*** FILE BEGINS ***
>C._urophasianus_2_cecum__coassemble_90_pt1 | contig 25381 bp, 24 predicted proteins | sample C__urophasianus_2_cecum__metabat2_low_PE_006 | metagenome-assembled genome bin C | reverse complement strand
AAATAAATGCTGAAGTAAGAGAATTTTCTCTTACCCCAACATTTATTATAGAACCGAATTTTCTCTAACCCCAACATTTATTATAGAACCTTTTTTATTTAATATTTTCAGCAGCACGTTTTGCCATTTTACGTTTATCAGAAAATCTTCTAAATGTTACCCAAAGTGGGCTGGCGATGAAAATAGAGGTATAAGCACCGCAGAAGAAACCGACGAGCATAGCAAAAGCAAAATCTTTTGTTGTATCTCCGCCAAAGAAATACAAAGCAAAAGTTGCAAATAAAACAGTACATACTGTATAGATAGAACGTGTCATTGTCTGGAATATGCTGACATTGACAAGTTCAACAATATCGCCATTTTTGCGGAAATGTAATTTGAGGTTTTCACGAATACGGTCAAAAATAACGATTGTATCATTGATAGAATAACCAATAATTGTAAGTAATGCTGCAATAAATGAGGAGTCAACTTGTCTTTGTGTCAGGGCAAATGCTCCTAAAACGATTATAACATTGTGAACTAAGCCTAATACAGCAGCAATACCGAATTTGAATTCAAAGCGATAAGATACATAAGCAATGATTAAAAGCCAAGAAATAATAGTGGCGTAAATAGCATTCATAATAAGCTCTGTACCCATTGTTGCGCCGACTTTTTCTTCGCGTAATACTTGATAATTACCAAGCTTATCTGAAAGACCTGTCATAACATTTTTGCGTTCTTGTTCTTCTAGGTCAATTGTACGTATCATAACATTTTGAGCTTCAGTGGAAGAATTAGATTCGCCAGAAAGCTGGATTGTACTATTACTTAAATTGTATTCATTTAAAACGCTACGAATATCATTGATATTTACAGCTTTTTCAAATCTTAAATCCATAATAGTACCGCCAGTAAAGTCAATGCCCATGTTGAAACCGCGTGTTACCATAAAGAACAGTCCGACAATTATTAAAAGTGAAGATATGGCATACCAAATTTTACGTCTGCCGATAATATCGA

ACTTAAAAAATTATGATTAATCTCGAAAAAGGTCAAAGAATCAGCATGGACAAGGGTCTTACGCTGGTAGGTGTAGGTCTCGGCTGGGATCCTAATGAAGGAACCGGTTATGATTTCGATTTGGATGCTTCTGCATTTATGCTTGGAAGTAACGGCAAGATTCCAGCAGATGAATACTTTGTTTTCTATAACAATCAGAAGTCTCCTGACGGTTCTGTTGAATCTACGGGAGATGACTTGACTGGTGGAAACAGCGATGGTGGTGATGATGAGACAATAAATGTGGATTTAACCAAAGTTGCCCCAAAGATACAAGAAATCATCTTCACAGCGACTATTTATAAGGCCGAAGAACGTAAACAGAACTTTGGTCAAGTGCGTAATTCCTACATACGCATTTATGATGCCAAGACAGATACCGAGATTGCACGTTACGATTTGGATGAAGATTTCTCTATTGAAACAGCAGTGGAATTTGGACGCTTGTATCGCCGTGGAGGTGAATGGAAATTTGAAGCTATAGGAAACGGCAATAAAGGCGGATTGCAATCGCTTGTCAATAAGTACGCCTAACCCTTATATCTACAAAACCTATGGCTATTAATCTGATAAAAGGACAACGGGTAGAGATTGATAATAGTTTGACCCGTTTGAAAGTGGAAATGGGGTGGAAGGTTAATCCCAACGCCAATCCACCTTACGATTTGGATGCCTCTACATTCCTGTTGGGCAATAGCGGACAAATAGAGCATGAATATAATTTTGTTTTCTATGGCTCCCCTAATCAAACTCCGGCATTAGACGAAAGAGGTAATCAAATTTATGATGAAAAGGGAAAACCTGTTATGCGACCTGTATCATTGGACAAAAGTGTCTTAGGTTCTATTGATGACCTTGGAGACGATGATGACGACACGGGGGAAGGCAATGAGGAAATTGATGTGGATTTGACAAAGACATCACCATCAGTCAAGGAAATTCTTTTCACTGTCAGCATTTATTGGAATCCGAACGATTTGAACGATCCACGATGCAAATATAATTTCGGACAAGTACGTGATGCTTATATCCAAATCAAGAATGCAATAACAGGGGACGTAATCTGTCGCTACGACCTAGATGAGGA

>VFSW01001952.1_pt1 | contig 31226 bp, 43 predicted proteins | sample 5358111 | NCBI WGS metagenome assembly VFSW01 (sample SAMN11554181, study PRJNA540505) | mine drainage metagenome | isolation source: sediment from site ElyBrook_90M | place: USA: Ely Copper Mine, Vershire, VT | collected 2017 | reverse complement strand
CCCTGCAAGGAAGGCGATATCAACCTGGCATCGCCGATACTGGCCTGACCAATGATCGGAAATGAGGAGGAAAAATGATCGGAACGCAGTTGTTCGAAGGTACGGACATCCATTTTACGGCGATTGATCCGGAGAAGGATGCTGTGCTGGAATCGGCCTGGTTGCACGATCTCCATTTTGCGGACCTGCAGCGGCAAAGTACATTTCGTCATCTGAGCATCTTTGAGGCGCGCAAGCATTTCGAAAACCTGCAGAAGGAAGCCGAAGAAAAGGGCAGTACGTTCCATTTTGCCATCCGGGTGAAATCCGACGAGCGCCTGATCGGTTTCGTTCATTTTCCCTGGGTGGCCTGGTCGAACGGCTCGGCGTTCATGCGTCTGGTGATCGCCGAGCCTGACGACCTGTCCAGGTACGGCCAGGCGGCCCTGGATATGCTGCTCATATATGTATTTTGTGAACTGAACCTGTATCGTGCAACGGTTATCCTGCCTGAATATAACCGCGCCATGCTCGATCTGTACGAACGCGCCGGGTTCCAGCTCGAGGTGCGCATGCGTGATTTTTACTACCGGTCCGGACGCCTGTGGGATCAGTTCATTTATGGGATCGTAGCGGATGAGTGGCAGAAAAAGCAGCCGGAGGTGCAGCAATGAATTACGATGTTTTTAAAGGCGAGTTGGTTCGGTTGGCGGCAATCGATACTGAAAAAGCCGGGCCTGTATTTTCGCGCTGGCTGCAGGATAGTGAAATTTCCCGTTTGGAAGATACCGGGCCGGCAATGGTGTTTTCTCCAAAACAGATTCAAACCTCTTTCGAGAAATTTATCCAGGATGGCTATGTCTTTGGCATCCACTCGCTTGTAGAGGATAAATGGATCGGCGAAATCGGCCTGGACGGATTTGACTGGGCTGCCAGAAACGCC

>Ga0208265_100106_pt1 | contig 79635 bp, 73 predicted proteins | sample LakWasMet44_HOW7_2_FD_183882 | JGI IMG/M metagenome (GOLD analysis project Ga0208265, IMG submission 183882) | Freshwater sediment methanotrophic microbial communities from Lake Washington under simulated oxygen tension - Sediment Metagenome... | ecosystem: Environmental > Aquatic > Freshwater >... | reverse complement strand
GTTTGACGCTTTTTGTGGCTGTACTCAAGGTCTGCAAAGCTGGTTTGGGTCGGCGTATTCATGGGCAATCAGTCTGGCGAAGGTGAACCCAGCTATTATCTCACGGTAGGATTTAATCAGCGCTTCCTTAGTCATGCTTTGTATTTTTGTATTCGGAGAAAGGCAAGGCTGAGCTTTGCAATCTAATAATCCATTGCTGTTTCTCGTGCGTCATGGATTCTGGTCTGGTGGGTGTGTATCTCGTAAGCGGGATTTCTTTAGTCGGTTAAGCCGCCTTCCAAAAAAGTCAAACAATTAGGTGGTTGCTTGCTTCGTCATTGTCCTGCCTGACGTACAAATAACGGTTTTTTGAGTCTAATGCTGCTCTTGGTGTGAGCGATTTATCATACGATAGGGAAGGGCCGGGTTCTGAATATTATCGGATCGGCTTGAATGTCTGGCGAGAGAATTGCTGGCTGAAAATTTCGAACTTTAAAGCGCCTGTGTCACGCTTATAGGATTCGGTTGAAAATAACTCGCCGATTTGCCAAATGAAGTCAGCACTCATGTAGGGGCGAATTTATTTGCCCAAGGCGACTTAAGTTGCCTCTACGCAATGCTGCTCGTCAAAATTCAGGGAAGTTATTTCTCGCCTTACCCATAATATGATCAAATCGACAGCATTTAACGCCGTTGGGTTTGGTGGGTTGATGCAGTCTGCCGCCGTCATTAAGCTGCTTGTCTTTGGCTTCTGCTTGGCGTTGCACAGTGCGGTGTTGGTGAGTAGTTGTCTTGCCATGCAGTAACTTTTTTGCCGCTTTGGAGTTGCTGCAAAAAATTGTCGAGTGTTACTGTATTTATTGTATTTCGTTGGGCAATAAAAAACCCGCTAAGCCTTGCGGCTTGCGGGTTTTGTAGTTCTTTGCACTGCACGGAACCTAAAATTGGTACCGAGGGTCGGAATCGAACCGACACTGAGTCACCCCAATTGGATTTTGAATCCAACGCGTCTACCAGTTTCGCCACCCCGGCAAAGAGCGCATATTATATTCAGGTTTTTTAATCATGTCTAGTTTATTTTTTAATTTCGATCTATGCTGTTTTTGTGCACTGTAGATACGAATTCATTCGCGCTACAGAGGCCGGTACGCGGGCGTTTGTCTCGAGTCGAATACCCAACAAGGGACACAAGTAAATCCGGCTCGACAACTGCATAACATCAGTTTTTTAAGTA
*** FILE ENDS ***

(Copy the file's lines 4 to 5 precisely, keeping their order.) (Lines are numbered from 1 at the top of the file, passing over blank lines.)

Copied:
>VFSW01001952.1_pt1 | contig 31226 bp, 43 predicted proteins | sample 5358111 | NCBI WGS metagenome assembly VFSW01 (sample SAMN11554181, study PRJNA540505) | mine drainage metagenome | isolation source: sediment from site ElyBrook_90M | place: USA: Ely Copper Mine, Vershire, VT | collected 2017 | reverse complement strand
CCCTGCAAGGAAGGCGATATCAACCTGGCATCGCCGATACTGGCCTGACCAATGATCGGAAATGAGGAGGAAAAATGATCGGAACGCAGTTGTTCGAAGGTACGGACATCCATTTTACGGCGATTGATCCGGAGAAGGATGCTGTGCTGGAATCGGCCTGGTTGCACGATCTCCATTTTGCGGACCTGCAGCGGCAAAGTACATTTCGTCATCTGAGCATCTTTGAGGCGCGCAAGCATTTCGAAAACCTGCAGAAGGAAGCCGAAGAAAAGGGCAGTACGTTCCATTTTGCCATCCGGGTGAAATCCGACGAGCGCCTGATCGGTTTCGTTCATTTTCCCTGGGTGGCCTGGTCGAACGGCTCGGCGTTCATGCGTCTGGTGATCGCCGAGCCTGACGACCTGTCCAGGTACGGCCAGGCGGCCCTGGATATGCTGCTCATATATGTATTTTGTGAACTGAACCTGTATCGTGCAACGGTTATCCTGCCTGAATATAACCGCGCCATGCTCGATCTGTACGAACGCGCCGGGTTCCAGCTCGAGGTGCGCATGCGTGATTTTTACTACCGGTCCGGACGCCTGTGGGATCAGTTCATTTATGGGATCGTAGCGGATGAGTGGCAGAAAAAGCAGCCGGAGGTGCAGCAATGAATTACGATGTTTTTAAAGGCGAGTTGGTTCGGTTGGCGGCAATCGATACTGAAAAAGCCGGGCCTGTATTTTCGCGCTGGCTGCAGGATAGTGAAATTTCCCGTTTGGAAGATACCGGGCCGGCAATGGTGTTTTCTCCAAAACAGATTCAAACCTCTTTCGAGAAATTTATCCAGGATGGCTATGTCTTTGGCATCCACTCGCTTGTAGAGGATAAATGGATCGGCGAAATCGGCCTGGACGGATTTGACTGGGCTGCCAGAAACGCC